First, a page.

Carpal Tunnel Syndrome
Carpal Tunnel Syndrome Overview
Carpal tunnel syndrome is a common condition that affects many patients. Various causes may compress the nerve that innervates the hand and fingers and cause unpleasant symptoms. Early carpal tunnel treatment reduces symptoms and treats carpal tunnel syndrome before it gets worse. An appointment with a Board-Certified and Fellowship-Trained Carolina Orthopaedic and Neurological Associates (CONA) hand specialist should be made at the first sign of symptoms.
Symptoms & Causes
Carpal tunnel symptoms present in the thumb, index, middle and ring fingers. Symptoms include:
- Difficulty gripping and holding onto objects
- Radiating pain
A combination of causes are usually responsible for carpal tunnel syndrome:
- Medical conditions (diabetes, rheumatoid arthritis, thyroid gland imbalances)
- Prolonged wrist flexion and extension movements
- Repetitive hand/wrist use
- Sleeping with the wrist flexed
Effective nonsurgical treatment occurs if an early diagnosis is made. After a thorough evaluation, a CONA hand specialist may recommend:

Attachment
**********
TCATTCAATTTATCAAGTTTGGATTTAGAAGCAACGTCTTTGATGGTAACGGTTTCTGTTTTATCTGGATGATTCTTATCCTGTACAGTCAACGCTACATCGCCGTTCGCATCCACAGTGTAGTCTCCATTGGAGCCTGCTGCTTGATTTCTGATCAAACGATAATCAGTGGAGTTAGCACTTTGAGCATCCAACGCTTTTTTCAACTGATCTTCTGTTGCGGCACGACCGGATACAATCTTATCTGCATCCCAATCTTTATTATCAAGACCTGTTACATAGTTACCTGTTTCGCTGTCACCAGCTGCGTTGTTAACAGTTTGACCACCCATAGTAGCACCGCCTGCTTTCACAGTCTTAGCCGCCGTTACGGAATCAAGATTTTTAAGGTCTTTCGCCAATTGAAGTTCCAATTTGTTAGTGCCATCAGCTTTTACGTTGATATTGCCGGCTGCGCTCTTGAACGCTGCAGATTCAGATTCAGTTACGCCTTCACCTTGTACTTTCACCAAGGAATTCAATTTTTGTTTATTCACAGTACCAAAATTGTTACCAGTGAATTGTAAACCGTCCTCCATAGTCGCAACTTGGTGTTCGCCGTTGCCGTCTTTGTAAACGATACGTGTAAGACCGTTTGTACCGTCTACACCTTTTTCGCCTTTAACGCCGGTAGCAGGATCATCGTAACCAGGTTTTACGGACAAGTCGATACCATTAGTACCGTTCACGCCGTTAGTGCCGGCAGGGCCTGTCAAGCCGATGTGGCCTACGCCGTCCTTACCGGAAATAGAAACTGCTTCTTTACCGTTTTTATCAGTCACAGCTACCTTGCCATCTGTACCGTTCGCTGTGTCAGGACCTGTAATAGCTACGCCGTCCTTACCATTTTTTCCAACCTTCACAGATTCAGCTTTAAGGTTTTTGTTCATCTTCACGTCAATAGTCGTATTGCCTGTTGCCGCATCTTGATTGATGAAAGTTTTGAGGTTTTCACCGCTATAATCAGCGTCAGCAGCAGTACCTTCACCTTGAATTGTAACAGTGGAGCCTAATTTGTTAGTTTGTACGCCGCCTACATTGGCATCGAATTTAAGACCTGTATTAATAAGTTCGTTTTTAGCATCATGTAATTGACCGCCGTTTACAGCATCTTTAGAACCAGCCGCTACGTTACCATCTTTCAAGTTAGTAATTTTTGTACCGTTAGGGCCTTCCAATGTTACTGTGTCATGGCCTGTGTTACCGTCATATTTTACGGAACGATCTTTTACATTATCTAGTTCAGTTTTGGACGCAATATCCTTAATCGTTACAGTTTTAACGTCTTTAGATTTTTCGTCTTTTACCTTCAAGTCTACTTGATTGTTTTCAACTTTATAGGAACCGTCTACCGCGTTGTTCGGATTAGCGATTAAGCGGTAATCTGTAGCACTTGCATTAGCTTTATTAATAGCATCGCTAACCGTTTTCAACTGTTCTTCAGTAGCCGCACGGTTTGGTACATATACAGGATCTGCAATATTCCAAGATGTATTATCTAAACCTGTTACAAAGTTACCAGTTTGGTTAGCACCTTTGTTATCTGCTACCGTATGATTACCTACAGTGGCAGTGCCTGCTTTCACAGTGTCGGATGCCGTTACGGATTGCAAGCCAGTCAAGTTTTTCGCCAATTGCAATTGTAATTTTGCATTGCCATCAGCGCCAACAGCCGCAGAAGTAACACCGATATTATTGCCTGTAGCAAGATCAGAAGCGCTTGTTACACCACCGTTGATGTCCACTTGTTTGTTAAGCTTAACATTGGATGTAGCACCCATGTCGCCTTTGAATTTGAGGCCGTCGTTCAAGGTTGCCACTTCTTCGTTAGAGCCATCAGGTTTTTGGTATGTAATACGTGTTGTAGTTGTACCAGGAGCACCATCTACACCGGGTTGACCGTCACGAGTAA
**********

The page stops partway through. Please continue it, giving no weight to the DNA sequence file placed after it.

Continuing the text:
- A night splint or brace
- Activity modification
- Immobilization in a removable wrist brace during activities
- Nonsteroidal anti-inflammatory medications (NSAIDs)
A corticosteroid injection may be offered for fast-acting pain relief. Surgery may be recommended to treat severe carpal tunnel syndrome that does not respond to nonsurgical treatment options. A minimally invasive or traditional procedure decompresses the pinched nerve and quickly reduces symptoms.
A CONA specialist listens carefully as patients explain their symptoms and medical history. A thorough physical examination is an important part of a carpal tunnel diagnosis. A CONA specialist:
- Gently holds the wrist in a flexed position to see if symptoms are produced
- Palpates the nerve, hand and fingertips
- Tests muscle strength
A nerve conduction study may be ordered and analyzed to see nerve signal strength and frequency.